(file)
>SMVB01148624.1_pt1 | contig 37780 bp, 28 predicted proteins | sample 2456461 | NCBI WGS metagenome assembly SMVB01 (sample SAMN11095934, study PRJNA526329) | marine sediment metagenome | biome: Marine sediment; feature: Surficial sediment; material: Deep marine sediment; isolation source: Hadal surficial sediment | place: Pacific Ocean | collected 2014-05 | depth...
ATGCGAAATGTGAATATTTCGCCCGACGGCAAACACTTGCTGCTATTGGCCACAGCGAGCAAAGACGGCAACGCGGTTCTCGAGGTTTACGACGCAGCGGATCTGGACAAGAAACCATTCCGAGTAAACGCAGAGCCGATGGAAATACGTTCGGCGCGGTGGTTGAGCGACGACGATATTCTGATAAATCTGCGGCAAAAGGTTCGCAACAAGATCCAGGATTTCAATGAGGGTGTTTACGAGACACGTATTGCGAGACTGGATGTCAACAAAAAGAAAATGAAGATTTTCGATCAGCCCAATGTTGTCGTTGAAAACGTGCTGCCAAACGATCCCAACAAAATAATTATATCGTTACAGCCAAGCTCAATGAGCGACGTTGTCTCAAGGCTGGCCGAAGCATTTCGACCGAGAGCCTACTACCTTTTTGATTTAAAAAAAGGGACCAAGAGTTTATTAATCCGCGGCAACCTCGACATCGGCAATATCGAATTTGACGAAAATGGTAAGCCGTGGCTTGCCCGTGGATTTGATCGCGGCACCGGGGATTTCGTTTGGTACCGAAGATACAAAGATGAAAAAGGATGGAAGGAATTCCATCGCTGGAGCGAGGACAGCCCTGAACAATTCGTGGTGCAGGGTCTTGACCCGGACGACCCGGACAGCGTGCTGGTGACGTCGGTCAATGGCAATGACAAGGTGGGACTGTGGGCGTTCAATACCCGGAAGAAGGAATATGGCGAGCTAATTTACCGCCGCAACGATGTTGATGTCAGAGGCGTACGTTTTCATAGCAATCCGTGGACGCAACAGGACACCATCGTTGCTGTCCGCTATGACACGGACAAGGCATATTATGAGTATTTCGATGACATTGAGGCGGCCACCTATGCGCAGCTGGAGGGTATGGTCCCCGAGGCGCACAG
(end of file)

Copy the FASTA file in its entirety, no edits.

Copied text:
>SMVB01148624.1_pt1 | contig 37780 bp, 28 predicted proteins | sample 2456461 | NCBI WGS metagenome assembly SMVB01 (sample SAMN11095934, study PRJNA526329) | marine sediment metagenome | biome: Marine sediment; feature: Surficial sediment; material: Deep marine sediment; isolation source: Hadal surficial sediment | place: Pacific Ocean | collected 2014-05 | depth...
ATGCGAAATGTGAATATTTCGCCCGACGGCAAACACTTGCTGCTATTGGCCACAGCGAGCAAAGACGGCAACGCGGTTCTCGAGGTTTACGACGCAGCGGATCTGGACAAGAAACCATTCCGAGTAAACGCAGAGCCGATGGAAATACGTTCGGCGCGGTGGTTGAGCGACGACGATATTCTGATAAATCTGCGGCAAAAGGTTCGCAACAAGATCCAGGATTTCAATGAGGGTGTTTACGAGACACGTATTGCGAGACTGGATGTCAACAAAAAGAAAATGAAGATTTTCGATCAGCCCAATGTTGTCGTTGAAAACGTGCTGCCAAACGATCCCAACAAAATAATTATATCGTTACAGCCAAGCTCAATGAGCGACGTTGTCTCAAGGCTGGCCGAAGCATTTCGACCGAGAGCCTACTACCTTTTTGATTTAAAAAAAGGGACCAAGAGTTTATTAATCCGCGGCAACCTCGACATCGGCAATATCGAATTTGACGAAAATGGTAAGCCGTGGCTTGCCCGTGGATTTGATCGCGGCACCGGGGATTTCGTTTGGTACCGAAGATACAAAGATGAAAAAGGATGGAAGGAATTCCATCGCTGGAGCGAGGACAGCCCTGAACAATTCGTGGTGCAGGGTCTTGACCCGGACGACCCGGACAGCGTGCTGGTGACGTCGGTCAATGGCAATGACAAGGTGGGACTGTGGGCGTTCAATACCCGGAAGAAGGAATATGGCGAGCTAATTTACCGCCGCAACGATGTTGATGTCAGAGGCGTACGTTTTCATAGCAATCCGTGGACGCAACAGGACACCATCGTTGCTGTCCGCTATGACACGGACAAGGCATATTATGAGTATTTCGATGACATTGAGGCGGCCACCTATGCGCAGCTGGAGGGTATGGTCCCCGAGGCGCACAG